Other than happy connections, I really liked how Gitelman set up the direction of the book. Interesting, clear and pretty to the point that history is not absolute; that it can be told from many perspectives and can (and often should) be cognate of the peripheral contexts that contribute to creating that history. The ‘example’ chapters were really interesting – I never knew that the phonograph was originally invented as a dictation/playback object. As a sociologist, it made me a bit warm and fuzzy to read about the social forces that shaped it into a musical device. Of course, I know that social and economic elements impact/influence/shape the form and function of objects, but often, history tries to be “about the facts” in a way that does no account for the nuanced ways that history is shaped. Indeed, Gitelman talks about the difficulty in tracing such histories of  technologies (and objects), since often, it was only the ‘facts’ and milestones that were documented – not the subverted appropriation of the object over time until it is fully re-purposed as was the case of Edison’s phonograph.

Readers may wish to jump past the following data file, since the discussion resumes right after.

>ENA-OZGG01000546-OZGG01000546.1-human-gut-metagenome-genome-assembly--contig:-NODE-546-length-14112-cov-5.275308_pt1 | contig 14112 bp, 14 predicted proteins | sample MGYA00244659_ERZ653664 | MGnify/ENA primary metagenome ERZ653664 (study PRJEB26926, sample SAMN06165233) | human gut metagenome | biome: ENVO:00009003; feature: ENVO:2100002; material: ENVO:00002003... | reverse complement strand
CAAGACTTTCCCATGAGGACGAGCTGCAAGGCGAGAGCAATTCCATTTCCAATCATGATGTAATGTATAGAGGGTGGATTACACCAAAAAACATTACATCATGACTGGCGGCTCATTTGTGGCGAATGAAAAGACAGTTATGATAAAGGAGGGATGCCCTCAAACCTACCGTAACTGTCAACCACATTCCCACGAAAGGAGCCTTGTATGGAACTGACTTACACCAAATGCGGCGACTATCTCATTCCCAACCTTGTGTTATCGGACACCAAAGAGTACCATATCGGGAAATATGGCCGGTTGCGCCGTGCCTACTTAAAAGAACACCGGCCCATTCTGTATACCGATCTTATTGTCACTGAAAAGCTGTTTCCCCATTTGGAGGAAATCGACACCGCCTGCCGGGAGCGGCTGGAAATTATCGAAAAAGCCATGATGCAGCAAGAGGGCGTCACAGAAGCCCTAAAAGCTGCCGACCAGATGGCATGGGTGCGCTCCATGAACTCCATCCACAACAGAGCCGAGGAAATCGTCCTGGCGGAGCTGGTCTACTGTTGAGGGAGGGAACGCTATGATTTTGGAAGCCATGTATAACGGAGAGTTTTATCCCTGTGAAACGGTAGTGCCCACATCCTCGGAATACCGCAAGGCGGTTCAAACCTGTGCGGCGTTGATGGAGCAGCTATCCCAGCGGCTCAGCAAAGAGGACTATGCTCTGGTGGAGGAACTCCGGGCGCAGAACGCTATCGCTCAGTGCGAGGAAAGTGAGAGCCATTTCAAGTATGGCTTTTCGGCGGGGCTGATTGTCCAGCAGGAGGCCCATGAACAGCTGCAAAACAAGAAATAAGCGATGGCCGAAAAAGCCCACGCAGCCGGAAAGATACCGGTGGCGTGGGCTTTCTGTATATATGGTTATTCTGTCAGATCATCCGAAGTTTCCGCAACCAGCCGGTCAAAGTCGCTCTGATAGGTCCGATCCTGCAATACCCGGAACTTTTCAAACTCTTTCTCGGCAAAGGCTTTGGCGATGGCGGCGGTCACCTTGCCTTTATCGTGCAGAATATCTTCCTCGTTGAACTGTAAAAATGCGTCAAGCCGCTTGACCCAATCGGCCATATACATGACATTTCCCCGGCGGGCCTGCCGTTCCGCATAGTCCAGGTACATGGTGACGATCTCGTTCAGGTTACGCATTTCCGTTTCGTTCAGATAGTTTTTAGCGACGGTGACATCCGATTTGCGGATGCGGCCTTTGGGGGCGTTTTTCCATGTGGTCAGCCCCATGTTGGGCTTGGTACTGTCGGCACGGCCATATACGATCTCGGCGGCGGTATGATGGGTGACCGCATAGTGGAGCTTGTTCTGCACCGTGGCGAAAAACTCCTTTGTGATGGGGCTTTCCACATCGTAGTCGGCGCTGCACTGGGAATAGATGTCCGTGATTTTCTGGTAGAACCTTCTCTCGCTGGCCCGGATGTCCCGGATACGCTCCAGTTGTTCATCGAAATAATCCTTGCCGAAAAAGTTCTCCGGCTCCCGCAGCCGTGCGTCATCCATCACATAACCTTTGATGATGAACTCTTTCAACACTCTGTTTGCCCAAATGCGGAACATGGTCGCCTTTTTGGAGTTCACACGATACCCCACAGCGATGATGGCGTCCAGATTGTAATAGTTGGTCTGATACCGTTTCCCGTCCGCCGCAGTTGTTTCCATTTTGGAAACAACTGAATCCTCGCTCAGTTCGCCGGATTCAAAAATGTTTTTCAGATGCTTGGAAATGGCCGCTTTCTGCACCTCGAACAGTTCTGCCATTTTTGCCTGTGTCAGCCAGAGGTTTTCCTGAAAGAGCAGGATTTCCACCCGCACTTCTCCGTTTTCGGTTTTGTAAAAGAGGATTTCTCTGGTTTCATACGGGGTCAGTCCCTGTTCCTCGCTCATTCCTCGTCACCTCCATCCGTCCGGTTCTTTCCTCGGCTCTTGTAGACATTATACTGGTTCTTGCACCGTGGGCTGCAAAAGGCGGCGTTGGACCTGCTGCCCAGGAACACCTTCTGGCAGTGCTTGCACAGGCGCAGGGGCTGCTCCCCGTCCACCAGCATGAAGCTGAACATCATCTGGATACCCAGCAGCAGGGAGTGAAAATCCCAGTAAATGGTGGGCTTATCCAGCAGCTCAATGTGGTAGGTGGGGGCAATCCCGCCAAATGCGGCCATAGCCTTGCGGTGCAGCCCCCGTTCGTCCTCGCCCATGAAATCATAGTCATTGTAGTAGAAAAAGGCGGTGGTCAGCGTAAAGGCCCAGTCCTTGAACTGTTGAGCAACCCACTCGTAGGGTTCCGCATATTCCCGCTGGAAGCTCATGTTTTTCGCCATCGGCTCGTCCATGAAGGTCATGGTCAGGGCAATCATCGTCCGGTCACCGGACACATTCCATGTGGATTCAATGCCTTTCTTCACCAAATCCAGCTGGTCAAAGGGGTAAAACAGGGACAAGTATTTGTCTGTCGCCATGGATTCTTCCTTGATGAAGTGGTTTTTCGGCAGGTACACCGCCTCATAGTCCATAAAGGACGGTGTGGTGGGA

I admit to being a bit confused heading into the section on ‘The Question of the Web” as she began with a part on the materiality of card stock and bibliographic content as ‘proof’ that could be constitutionally protected (referring to the 1968 court case of United States v. O’Brien and the burning of a draft card). But as I read along into the transition of digital copies, then digitally created content, I had my “hmmm … aha!” moment I enjoy so much when reading. The last section on the book focused on ARPANET and the development of the web… at first I was a bit ‘oh no, not this … again … ‘ but Gitelman brought be back by focusing not on the technological development (that I’ve read more times than I care to count) but on the process of documenting the process of development.